Sunday, October 5, 2008

"Thirty two flavors, all of them vanilla" or, Ivy retardation.

Via Justine Musk, a link to this interesting piece in the American Scholar about the intellectual disadvantages of attending an Ivy League school, or what the author calls "Ivy retardation".
"Elite schools pride themselves on their diversity, but that diversity is almost entirely a matter of ethnicity and race. With respect to class, these schools are largely —indeed increasingly— homogeneous. Visit any elite campus in our great nation and you can thrill to the heartwarming spectacle of the children of white businesspeople and professionals studying and playing alongside the children of black, Asian, and Latino businesspeople and professionals. At the same time, because these schools tend to cultivate liberal attitudes, they leave their students in the paradoxical position of wanting to advocate on behalf of the working class while being unable to hold a simple conversation with anyone in it...

"But it isn’t just a matter of class. My education taught me to believe that people who didn’t go to an Ivy League or equivalent school weren’t worth talking to, regardless of their class. I was given the unmistakable message that such people were beneath me. We were “the best and the brightest,” as these places love to say, and everyone else was, well, something else: less good, less bright. I learned to give that little nod of understanding, that slightly sympathetic “Oh,” when people told me they went to a less prestigious college... I never learned that there are smart people who don’t go to elite colleges, often precisely for reasons of class. I never learned that there are smart people who don’t go to college at all."
Ekaterina Sedia pointed out to me that the author, however, seems to be oblivious to his own assumptions about class in the text of the article, especially in passages like this:
"It didn’t dawn on me that there might be a few holes in my education until I was about 35. I’d just bought a house, the pipes needed fixing, and the plumber was standing in my kitchen. There he was, a short, beefy guy with a goatee and a Red Sox cap and a thick Boston accent, and I suddenly learned that I didn’t have the slightest idea what to say to someone like him. So alien was his experience to me, so unguessable his values, so mysterious his very language, that I couldn’t succeed in engaging him in a few minutes of small talk before he got down to work. Fourteen years of higher education and a handful of Ivy League degrees, and there I was, stiff and stupid, struck dumb by my own dumbness. “Ivy retardation,” a friend of mine calls this. I could carry on conversations with people from other countries, in other languages, but I couldn’t talk to the man who was standing in my own house."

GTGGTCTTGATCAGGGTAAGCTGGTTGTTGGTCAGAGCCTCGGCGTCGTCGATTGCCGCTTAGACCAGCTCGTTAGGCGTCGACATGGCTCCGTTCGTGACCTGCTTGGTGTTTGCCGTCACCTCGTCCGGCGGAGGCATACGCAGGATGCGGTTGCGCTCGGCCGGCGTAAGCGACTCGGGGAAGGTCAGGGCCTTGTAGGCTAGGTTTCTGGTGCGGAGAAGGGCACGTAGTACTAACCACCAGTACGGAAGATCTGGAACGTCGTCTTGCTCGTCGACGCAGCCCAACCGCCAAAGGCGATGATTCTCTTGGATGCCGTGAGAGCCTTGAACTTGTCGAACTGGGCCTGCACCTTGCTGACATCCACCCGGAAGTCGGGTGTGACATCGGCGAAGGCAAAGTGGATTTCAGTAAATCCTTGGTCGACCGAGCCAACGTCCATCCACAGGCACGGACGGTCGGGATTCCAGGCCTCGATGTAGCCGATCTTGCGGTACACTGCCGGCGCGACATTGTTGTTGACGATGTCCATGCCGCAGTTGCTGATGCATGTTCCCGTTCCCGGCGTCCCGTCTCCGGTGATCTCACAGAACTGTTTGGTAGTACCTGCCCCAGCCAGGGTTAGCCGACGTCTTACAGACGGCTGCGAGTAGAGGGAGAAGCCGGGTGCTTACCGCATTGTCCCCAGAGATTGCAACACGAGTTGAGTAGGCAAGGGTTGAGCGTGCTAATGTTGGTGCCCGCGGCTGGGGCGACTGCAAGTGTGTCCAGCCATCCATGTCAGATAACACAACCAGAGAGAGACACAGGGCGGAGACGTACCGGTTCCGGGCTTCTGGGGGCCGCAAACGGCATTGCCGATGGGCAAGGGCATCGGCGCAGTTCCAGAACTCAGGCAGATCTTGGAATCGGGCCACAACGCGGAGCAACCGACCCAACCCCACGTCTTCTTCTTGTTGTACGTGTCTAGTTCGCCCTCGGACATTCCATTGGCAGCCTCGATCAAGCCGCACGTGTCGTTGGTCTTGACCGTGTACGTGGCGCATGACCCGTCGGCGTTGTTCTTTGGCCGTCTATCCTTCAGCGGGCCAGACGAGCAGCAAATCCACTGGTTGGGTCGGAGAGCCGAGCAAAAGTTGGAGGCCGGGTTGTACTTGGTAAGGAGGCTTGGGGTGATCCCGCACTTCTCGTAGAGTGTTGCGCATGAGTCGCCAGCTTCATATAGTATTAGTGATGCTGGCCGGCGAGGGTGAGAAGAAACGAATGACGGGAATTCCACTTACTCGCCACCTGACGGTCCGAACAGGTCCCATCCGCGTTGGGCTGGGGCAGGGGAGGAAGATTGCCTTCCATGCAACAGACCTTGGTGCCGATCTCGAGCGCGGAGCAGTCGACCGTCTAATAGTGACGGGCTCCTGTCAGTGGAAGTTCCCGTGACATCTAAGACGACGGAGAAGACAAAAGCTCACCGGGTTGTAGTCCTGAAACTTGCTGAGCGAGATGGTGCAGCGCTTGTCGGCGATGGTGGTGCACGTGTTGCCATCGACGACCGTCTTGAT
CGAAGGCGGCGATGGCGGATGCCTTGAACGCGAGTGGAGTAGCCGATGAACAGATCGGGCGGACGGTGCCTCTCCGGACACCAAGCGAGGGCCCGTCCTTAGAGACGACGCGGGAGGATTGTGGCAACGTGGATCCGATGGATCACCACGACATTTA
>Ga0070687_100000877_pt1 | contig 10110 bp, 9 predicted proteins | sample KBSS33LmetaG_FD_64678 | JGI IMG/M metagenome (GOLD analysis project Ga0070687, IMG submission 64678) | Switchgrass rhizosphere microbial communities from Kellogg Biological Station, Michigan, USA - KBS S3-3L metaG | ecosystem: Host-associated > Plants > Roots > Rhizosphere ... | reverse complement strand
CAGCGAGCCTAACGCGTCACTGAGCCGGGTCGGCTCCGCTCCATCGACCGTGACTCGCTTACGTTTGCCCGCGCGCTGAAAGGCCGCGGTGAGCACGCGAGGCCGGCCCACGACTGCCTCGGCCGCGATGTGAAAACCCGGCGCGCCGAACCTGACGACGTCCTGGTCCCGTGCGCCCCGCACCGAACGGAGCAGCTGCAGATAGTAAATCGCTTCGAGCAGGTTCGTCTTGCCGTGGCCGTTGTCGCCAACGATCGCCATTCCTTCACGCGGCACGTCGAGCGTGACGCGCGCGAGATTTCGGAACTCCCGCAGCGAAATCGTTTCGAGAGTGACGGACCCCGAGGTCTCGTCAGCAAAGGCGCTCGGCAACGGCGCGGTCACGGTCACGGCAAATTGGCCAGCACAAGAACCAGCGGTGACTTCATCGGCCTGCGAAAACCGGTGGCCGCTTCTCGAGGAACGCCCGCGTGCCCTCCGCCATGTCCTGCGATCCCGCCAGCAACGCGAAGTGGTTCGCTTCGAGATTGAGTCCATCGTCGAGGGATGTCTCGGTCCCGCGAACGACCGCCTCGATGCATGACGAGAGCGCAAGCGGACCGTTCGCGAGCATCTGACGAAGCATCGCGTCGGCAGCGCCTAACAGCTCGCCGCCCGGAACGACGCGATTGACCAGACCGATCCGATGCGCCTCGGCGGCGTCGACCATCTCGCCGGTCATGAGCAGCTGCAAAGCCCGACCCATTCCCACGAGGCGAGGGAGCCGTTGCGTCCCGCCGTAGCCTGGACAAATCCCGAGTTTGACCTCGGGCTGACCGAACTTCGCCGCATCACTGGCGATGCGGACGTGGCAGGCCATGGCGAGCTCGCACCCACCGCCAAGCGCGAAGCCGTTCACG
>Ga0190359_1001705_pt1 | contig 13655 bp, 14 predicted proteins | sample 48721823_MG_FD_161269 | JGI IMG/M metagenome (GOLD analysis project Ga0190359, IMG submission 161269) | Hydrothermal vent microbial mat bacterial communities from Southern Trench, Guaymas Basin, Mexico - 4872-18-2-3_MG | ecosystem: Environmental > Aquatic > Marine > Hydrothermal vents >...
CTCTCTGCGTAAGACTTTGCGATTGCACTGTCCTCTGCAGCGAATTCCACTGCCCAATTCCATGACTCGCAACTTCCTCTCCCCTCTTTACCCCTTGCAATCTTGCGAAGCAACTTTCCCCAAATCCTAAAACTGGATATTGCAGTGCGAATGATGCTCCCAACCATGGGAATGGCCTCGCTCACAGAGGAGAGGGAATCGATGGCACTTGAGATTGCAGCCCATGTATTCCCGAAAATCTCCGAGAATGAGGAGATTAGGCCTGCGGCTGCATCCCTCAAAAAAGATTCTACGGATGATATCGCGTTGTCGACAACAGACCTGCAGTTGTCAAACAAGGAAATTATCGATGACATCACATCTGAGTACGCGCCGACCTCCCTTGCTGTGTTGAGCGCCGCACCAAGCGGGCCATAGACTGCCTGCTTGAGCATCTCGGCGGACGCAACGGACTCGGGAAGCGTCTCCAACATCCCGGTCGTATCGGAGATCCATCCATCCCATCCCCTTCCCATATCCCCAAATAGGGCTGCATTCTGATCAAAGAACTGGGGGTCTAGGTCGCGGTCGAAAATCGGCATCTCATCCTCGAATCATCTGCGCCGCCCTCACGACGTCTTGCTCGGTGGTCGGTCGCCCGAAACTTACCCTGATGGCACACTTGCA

Someone like him???

More here.

9 comments:

Joya said...

I really liked that essay. Thanks for linking! :)

pseudosu said...

This reminded me a little of "Stuff white people like" which is hilarious in places, but also insulting in a way where you're not sure if the author (a white guy) is trying to be self-depricating, but even if he is, it's kind of insulting on a while other level he seems totally unaware of.

Sarahlynn said...

The term "ivy retardation" is, of course, extremely offensive all by itself.

Sex Mahoney for President said...

"And as I came to understand them, I realized I loved them, and they were beautiful... these peasants in the mist."

Sex Mahoney for President

Annalee said...

ugh. You'd think the Ivy League admissions offices would be able to do a little simple math: for a tiny fraction of their endowments, they could pay the entire cost of attending their school for every single one of their students. All of them.

Instead, their idea of a full scholarship covers about half the cost of attendance. And then they have the gall to be surprised that working-class families don't send their kids there--or worse, the audacity to suggest that working-class kids aren't good enough to go.

You couldn't pay me to spend four years in a culture like that. This is one bright, successful student that they just plain weren't good enough to attract.

sesgaia said...

yep- this attitude bugs me so much it became a major theme of my novel!

debra said...

Hmmm....I know lots of people who have gone to Ivy league schools who don't suffer from "ivy retardation."

I find it hard to believe that the author could not have a simple conservation with the plumber especially since he was wearing a Red Sox hat. How hard would it have been to so say: What do you think about those Sox?"

This guy sounds like an arrogant putz and I'm not sure we can blame that on his ivy league education.

Deaf Brown Trash Punk said...

haha. I almost got accepted into Yale University for the MFA program last year. maybe it's a good thing I didn't get in, due to my young age and lack of experience.

Bobbie said...

My husband got his Ph.D. at Yale. I "settled" for a BA from a "lesser" university, and his female friends never forgave him for marrying me: I was an insult, they said, to feminism b/c I was content with an undergraduate degree. They believed that he should have married someone of his own stature (their words, not mine) and that in bypassing these well-educated women for lowly and simple me, he was hurting all intellectual women in general.

I don't knock Ivy-League students as a whole: my husband never felt like part of that club and is much quicker to tell someone he went to Miami Ohio than that he went to Yale. But to take elitism to such extremes, particularly regarding feminism, does more to separate us than bring us together for common causes.